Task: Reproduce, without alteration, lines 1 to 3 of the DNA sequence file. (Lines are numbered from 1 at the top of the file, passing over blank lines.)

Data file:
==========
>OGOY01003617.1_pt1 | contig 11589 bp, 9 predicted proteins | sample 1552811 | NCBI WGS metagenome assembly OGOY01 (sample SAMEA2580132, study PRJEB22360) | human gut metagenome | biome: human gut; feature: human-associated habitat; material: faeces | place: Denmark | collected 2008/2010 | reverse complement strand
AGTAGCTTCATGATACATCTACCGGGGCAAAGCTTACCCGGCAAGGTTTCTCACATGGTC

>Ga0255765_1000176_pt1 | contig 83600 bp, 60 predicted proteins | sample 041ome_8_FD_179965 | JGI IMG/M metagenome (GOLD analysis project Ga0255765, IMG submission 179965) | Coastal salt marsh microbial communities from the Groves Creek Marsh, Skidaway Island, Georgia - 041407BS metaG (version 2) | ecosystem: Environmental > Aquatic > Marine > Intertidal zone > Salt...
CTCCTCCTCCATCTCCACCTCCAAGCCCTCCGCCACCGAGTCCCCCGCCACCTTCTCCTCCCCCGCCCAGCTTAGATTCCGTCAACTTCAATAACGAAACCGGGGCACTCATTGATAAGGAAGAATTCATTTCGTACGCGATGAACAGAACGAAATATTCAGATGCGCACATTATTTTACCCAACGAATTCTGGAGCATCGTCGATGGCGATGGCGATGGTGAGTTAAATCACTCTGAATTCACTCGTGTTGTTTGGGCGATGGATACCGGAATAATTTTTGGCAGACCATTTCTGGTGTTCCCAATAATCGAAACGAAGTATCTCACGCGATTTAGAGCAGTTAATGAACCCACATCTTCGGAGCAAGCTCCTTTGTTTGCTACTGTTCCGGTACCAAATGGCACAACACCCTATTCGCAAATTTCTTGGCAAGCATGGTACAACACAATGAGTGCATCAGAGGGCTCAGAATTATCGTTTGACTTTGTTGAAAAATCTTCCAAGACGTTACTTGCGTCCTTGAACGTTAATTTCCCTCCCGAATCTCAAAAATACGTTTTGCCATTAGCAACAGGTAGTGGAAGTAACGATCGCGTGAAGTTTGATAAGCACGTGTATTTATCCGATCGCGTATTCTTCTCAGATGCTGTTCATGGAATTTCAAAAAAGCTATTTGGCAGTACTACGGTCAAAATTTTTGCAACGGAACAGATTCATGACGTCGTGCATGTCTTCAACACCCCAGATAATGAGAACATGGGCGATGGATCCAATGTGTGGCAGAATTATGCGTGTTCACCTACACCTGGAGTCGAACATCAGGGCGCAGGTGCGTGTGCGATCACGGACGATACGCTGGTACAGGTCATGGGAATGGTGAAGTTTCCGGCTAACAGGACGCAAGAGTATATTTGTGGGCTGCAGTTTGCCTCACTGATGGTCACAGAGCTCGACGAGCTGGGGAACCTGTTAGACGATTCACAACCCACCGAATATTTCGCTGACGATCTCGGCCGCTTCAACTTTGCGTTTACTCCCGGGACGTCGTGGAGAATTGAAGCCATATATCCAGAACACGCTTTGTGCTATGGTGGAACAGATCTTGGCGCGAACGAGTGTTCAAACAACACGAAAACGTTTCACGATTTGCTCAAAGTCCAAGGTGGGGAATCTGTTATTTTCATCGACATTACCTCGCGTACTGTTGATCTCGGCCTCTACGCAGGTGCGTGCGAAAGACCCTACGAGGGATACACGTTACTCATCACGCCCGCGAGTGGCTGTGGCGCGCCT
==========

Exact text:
>OGOY01003617.1_pt1 | contig 11589 bp, 9 predicted proteins | sample 1552811 | NCBI WGS metagenome assembly OGOY01 (sample SAMEA2580132, study PRJEB22360) | human gut metagenome | biome: human gut; feature: human-associated habitat; material: faeces | place: Denmark | collected 2008/2010 | reverse complement strand
AGTAGCTTCATGATACATCTACCGGGGCAAAGCTTACCCGGCAAGGTTTCTCACATGGTC

>Ga0255765_1000176_pt1 | contig 83600 bp, 60 predicted proteins | sample 041ome_8_FD_179965 | JGI IMG/M metagenome (GOLD analysis project Ga0255765, IMG submission 179965) | Coastal salt marsh microbial communities from the Groves Creek Marsh, Skidaway Island, Georgia - 041407BS metaG (version 2) | ecosystem: Environmental > Aquatic > Marine > Intertidal zone > Salt...